In AMSTETTEN, a town in eastern Austria, feels eerily quiet after yesterday's arrest of a 73-year-old believed to have imprisoned his daughter for 24 years and fathered seven children with her.

"We are confronted with an unbelievable crime. It goes above anything I can imagine. It is a dimension where one is almost speechless," Austrian Interior Minister Guenther Platter said.

Local residents, like the rest of Austria, seemed speechless over the mindboggling tragedy, but slowly the questions are starting to emerge: How could this have happened?

Elisabeth Fritzl, 42, was held in a basement dungeon and sexually abused by her father Josef, while three of her six surviving children lived with him and her mother just above her prison.

"It feels so surreal. It's like this cannot have happened," said a 50-year-old Amstetten resident, who declined to give her name.

Amstetten, population 23,000, is not a pretty place. But neither the ugly industrial estates on the outskirts of town nor the gaggle of 1960s-style architecture suggest the quiet horrors now associated with the town.

Walking past the small, grey family home on slightly rundown Ybbsstrasse, a street lined with houses and small businesses not too far from the city centre, passersby are bound to wonder how people failed to notice that something was wrong with the Fritzl family.

Elisabeth, then 18, was reported missing by her father in 1984. By then, she had already been a victim of sexual abuse for seven years and had twice tried to run away from home.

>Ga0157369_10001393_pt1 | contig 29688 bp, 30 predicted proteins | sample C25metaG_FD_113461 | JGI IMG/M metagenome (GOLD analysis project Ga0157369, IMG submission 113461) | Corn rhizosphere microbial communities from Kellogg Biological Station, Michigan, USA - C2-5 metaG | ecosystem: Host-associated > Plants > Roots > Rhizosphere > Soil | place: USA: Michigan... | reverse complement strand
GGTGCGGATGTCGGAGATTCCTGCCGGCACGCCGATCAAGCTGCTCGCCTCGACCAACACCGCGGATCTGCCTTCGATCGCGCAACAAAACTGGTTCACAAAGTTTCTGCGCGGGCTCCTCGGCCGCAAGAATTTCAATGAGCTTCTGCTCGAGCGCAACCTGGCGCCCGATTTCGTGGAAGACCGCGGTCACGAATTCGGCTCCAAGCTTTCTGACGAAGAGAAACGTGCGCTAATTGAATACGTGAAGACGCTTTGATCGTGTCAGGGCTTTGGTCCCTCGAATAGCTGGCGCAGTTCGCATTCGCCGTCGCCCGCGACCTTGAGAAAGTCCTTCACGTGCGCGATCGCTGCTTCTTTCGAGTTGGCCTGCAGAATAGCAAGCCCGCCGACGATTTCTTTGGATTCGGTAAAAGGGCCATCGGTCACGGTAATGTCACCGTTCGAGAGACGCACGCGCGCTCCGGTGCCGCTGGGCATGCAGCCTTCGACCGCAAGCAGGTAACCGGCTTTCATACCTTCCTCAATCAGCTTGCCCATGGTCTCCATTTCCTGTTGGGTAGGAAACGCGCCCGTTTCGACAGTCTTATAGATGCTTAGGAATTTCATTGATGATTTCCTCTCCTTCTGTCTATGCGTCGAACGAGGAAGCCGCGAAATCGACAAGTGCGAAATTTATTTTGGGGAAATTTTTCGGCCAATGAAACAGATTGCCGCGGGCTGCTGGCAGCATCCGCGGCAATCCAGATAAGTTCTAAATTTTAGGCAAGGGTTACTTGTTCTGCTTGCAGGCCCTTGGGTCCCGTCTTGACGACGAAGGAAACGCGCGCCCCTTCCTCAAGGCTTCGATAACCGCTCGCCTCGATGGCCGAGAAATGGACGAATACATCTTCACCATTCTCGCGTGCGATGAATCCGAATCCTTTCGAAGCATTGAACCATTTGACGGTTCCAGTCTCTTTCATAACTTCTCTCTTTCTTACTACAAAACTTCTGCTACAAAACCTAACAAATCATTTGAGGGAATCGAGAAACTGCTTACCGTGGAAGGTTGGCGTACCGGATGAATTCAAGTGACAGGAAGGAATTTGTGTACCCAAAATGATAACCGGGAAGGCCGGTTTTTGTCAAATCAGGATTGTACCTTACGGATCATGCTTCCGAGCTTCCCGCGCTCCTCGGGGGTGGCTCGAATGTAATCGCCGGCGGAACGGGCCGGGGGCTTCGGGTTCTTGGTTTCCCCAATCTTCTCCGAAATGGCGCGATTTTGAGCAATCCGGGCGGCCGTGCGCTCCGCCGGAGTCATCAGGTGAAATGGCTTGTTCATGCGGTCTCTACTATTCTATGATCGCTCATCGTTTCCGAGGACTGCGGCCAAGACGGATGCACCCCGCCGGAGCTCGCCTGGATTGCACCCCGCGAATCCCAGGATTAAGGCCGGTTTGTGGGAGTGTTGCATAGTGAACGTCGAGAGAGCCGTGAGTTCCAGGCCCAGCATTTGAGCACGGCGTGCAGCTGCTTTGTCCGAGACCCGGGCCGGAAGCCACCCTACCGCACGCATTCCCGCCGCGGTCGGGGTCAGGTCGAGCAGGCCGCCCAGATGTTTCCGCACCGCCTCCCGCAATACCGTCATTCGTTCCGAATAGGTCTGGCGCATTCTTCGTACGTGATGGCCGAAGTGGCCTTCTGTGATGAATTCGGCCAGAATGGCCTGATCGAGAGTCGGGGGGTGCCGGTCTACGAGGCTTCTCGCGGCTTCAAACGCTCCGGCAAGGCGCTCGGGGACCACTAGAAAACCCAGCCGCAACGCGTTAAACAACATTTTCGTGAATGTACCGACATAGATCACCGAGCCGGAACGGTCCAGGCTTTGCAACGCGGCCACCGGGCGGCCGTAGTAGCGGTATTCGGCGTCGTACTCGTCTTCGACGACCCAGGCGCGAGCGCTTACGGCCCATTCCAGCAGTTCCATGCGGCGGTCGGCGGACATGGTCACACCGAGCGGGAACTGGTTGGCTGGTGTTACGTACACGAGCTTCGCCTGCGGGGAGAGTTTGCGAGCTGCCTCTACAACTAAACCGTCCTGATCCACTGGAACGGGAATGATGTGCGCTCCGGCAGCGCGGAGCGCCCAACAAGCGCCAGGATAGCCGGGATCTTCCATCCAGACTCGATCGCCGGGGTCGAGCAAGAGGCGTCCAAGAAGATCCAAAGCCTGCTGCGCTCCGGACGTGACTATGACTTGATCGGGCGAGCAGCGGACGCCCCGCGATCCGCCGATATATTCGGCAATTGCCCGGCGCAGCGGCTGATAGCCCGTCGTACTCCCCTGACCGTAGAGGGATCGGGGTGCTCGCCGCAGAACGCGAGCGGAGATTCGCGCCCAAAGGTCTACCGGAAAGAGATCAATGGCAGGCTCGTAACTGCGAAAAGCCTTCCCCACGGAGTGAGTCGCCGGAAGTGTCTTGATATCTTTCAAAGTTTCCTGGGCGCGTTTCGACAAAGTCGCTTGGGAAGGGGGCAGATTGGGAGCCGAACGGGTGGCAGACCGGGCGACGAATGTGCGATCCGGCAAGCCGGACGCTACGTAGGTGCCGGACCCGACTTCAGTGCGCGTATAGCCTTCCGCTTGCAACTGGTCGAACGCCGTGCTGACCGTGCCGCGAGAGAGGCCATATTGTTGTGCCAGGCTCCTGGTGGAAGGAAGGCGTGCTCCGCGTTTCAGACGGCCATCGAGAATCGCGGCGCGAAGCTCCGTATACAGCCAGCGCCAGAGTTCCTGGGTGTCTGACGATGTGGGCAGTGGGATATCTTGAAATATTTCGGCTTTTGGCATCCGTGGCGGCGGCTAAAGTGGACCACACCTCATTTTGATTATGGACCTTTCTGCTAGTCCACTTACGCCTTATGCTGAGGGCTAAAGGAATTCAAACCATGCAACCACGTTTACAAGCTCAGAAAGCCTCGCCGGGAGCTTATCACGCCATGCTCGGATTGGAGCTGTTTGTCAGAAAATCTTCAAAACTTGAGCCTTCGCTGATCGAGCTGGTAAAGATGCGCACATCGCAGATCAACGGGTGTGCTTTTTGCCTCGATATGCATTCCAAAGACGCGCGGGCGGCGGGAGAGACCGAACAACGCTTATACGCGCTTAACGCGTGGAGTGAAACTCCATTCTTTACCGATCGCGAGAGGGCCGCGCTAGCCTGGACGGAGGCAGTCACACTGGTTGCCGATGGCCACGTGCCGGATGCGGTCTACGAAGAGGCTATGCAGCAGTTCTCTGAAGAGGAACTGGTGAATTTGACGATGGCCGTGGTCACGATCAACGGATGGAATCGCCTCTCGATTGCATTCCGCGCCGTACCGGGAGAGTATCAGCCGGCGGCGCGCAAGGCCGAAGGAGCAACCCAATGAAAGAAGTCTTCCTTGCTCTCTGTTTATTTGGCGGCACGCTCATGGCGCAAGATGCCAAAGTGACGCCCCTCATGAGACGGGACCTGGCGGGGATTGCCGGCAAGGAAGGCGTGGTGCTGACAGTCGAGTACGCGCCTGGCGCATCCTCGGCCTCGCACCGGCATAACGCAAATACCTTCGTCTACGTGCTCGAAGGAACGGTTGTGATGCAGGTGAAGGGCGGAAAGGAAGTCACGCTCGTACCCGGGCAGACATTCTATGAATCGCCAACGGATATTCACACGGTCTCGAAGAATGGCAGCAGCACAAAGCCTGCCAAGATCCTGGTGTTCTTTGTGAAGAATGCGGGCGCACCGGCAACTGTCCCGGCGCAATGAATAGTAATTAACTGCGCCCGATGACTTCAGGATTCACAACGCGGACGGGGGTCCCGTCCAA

Over the years, her father produced various "letters" from his daughter, hinting that she was in the clutches of an obscure religious sect. Local authorities and neighbours only too quickly believed, and investigators never seemed to have considered the family as suspects.

Authorities seemed to have no problems accepting Josef's stories that his missing daughter over the course of several years deposited three infants at his doorstep, asking him to look after them.

The "grandparents" were allowed to adopt one, and take into foster care two of the children, who police now believe to be Josef's children with his own daughter. School authorities and social workers never found anything wrong with the family, Austrian media said.

Officials stressed that Josef seemed to have led a perfect double life, keeping up the facade of the loving grandfather over the years, even accusing media and authorities of not looking hard enough for his daughter.

"He was incredibly devious. He built it all up very intelligently," local official Heinz Lenze told Austrian TV.

Most surprising for many is that Elisabeth's mother, Rosemarie, 69, never noticed in all those years that anything was amiss. Police believe she never had contact with her daughter or the three children imprisoned with her in the basement, corroborated by Elisabeth's initial statements.

Only in a climate of extreme repression could the woman have never noticed that her husband was providing food and clothing for up to four extra people in another part of the house for nearly a quarter century, Austrian experts were quoted as saying.

One chapter of the tragedy ended with Sunday's arrest, triggered by an intensive search for Elisabeth last week. Her oldest daughter, Kerstin, 19, had been brought to a hospital on April 19 by her "grandfather".

The girl, who is believed to suffer from a rare disease, was left on his doorstep by her mother, he told the authorities, who at last decided to take a closer look at the case, if only to get the missing mother to provide medical information on her daughter.

Elisabeth and her children are free from their prison, but many questions remain.

One of them is what the future will hold for them. Kerstin remains hospitalised in very serious condition, and two of her brothers have seen the sunlight for the first time in their lives only a few days ago. - dpa

1 comment:

NMZ said...

hampeh dan dasyat..huu